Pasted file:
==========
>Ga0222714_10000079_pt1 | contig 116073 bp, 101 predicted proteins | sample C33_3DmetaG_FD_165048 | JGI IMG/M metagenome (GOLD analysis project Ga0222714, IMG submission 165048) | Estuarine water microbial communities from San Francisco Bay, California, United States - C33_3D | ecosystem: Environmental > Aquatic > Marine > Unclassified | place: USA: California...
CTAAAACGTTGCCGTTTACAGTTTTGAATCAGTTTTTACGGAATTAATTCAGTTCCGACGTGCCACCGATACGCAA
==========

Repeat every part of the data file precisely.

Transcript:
>Ga0222714_10000079_pt1 | contig 116073 bp, 101 predicted proteins | sample C33_3DmetaG_FD_165048 | JGI IMG/M metagenome (GOLD analysis project Ga0222714, IMG submission 165048) | Estuarine water microbial communities from San Francisco Bay, California, United States - C33_3D | ecosystem: Environmental > Aquatic > Marine > Unclassified | place: USA: California...
CTAAAACGTTGCCGTTTACAGTTTTGAATCAGTTTTTACGGAATTAATTCAGTTCCGACGTGCCACCGATACGCAA